The amount of assets transferred to and income received from such sponsored structured entities during 2020 and 2019 were not significant.


21

Goodwill and intangible assets

 



2020

2019


Footnotes

$m

$m

Goodwill


5,881 


5,590 


Present value of in-force long-term insurance business


9,435 


8,945 


Other intangible assets

1

5,127 


5,628 


At 31 Dec


20,443 


20,163 


1   Included within other intangible assets is internally generated software with a net carrying value of $4,452m (2019: $4,829m). During the year, capitalisation of internally generated software was $1,934m (2019: $2,086m), impairment was $1,322m (2019: $38m) and amortisation was $1,085m (2019: $947m).

1  


Movement analysis of goodwill


2020

2019


$m

$m

Gross amount



At 1 Jan

22,084 


22,180 


Exchange differences

967 


(154)


Other

84 


58 


At 31 Dec

23,135 


22,084 


Accumulated impairment losses



At 1 Jan

(16,494)


(9,194)


Impairment losses

(41)


(7,349)


Exchange differences

(719)


49 


At 31 Dec

(17,254)


(16,494)


Net carrying amount at 31 Dec

5,881 


5,590 


 


 

Goodwill

Impairment testing

In previous years the Group's annual impairment test in respect of goodwill allocated to each CGU was performed at 1 July. Beginning in 2020 the annual impairment test will be performed as at 1 October to better align the timing of the test with cash flow projections approved by the Board. A review for indicators of impairment is undertaken at each subsequent quarter-end.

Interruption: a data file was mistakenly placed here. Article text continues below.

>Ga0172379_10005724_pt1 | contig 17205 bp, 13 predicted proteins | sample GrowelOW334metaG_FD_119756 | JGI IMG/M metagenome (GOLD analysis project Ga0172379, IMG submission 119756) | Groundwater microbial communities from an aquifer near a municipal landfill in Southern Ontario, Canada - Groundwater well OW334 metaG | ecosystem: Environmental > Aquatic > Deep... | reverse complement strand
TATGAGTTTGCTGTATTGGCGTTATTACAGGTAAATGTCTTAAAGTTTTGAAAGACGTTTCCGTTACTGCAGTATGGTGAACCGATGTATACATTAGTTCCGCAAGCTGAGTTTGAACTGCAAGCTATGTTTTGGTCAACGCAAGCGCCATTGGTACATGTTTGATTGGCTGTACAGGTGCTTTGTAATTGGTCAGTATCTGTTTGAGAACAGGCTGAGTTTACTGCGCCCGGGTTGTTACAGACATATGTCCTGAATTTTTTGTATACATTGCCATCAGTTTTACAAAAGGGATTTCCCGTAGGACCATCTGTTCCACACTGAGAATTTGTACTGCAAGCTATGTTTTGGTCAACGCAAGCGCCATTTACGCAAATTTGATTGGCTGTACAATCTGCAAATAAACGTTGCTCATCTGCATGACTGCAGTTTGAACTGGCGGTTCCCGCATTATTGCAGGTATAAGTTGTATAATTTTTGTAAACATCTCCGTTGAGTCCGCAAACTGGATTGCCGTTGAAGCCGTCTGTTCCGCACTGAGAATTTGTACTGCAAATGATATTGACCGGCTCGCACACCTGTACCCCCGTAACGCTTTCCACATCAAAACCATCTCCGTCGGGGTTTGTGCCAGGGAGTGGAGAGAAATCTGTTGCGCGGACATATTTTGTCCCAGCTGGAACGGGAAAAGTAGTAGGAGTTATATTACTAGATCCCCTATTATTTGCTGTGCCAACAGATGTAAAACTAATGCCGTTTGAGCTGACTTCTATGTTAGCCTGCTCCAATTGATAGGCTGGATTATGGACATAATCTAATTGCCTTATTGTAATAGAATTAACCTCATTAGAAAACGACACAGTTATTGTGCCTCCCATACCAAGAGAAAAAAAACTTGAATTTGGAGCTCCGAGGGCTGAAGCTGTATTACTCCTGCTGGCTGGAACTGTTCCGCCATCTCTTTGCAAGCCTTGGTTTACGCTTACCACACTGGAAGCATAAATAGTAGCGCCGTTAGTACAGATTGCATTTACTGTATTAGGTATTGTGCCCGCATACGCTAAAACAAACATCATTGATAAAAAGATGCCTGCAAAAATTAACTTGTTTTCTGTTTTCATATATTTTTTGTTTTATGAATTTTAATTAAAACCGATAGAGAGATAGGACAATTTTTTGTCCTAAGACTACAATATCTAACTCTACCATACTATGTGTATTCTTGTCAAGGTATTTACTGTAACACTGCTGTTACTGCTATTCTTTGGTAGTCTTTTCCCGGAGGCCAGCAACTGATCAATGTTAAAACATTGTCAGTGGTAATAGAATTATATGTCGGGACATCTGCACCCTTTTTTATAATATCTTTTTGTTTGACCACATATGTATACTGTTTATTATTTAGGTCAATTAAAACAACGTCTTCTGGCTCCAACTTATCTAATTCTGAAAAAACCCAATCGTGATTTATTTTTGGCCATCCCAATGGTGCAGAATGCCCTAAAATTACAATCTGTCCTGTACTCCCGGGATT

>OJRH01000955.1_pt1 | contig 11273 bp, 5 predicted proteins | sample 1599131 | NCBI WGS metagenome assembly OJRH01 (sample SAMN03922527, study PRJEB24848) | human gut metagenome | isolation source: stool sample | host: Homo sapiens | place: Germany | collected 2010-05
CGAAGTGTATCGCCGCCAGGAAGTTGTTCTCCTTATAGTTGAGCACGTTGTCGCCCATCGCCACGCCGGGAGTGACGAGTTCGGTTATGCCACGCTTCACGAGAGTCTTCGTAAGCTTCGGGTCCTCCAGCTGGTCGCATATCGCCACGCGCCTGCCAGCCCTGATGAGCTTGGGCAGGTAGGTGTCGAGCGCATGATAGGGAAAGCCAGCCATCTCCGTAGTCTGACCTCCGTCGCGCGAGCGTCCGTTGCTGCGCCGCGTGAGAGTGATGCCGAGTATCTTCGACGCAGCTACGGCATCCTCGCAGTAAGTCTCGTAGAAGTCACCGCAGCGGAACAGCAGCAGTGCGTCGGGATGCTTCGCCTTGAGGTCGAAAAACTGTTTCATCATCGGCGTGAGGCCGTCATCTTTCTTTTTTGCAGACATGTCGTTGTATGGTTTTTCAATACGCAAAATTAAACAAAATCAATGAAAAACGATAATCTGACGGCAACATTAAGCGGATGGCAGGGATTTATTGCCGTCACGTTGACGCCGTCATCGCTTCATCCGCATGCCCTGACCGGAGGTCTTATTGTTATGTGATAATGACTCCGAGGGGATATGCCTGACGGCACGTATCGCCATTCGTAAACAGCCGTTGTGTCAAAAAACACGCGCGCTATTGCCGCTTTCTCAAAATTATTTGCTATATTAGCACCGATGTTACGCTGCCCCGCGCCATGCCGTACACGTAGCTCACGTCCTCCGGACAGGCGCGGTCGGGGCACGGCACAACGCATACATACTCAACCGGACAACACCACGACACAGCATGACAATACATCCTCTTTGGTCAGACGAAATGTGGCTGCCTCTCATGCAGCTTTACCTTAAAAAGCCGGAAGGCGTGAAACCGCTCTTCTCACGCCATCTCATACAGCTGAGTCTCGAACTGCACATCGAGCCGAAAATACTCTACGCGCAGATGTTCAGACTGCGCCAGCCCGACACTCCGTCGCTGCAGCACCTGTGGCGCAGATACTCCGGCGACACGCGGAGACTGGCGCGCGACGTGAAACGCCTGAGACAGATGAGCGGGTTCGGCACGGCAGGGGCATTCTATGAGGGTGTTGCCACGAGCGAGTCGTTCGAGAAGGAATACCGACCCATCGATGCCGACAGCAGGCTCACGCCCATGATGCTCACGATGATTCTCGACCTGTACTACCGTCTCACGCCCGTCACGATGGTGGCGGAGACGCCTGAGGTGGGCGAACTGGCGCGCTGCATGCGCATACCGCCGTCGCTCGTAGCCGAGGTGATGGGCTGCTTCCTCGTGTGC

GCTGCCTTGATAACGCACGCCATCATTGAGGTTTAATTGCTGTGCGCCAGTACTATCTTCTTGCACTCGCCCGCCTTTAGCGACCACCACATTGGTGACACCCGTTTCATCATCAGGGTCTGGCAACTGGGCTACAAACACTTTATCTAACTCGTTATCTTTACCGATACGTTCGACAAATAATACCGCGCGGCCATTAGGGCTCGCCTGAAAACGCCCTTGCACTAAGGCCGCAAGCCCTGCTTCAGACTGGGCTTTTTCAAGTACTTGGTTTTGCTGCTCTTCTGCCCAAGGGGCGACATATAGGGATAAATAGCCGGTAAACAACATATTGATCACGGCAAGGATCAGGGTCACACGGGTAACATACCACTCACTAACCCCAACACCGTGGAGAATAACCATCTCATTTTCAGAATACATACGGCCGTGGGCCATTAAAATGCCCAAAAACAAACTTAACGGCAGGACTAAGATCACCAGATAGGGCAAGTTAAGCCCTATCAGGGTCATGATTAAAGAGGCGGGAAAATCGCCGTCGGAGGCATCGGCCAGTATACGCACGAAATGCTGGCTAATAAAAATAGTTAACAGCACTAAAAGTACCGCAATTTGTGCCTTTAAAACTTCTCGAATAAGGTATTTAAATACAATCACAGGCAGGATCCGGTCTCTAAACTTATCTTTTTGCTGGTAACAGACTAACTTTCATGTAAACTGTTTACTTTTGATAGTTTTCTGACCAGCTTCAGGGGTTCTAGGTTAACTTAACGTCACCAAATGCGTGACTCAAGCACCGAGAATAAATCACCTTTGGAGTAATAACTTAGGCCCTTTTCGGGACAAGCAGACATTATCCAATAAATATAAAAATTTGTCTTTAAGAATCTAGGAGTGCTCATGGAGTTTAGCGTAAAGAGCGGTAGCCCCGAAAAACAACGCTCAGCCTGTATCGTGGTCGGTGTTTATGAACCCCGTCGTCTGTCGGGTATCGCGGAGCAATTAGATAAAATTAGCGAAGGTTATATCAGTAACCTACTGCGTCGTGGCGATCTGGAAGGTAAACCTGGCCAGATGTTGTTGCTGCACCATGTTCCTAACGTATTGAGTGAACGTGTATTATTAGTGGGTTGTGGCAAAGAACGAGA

Basis of the recoverable amount

The recoverable amount of all CGUs to which goodwill has been allocated was equal to its value in use ('VIU') at each respective testing date. The VIU is calculated by discounting management's cash flow projections for the CGU. At 1 October 2020, all CGUs supporting goodwill had a VIU larger than their respective carrying amounts. The key assumptions used in the VIU calculation for each individually significant CGU that is not impaired are discussed below.


Key assumptions in VIU calculation - significant CGUs at 1 October 2020





Goodwill at
1 Oct
2020

Discount rate

Growth rate
beyond initial
cash flow

Goodwill at
1 Jul
2020

Discount
rate

Nominal
growth rate
beyond initial
cash flow
projections

Goodwill at 31 Dec 2019

Discount
rate

Nominal
growth rate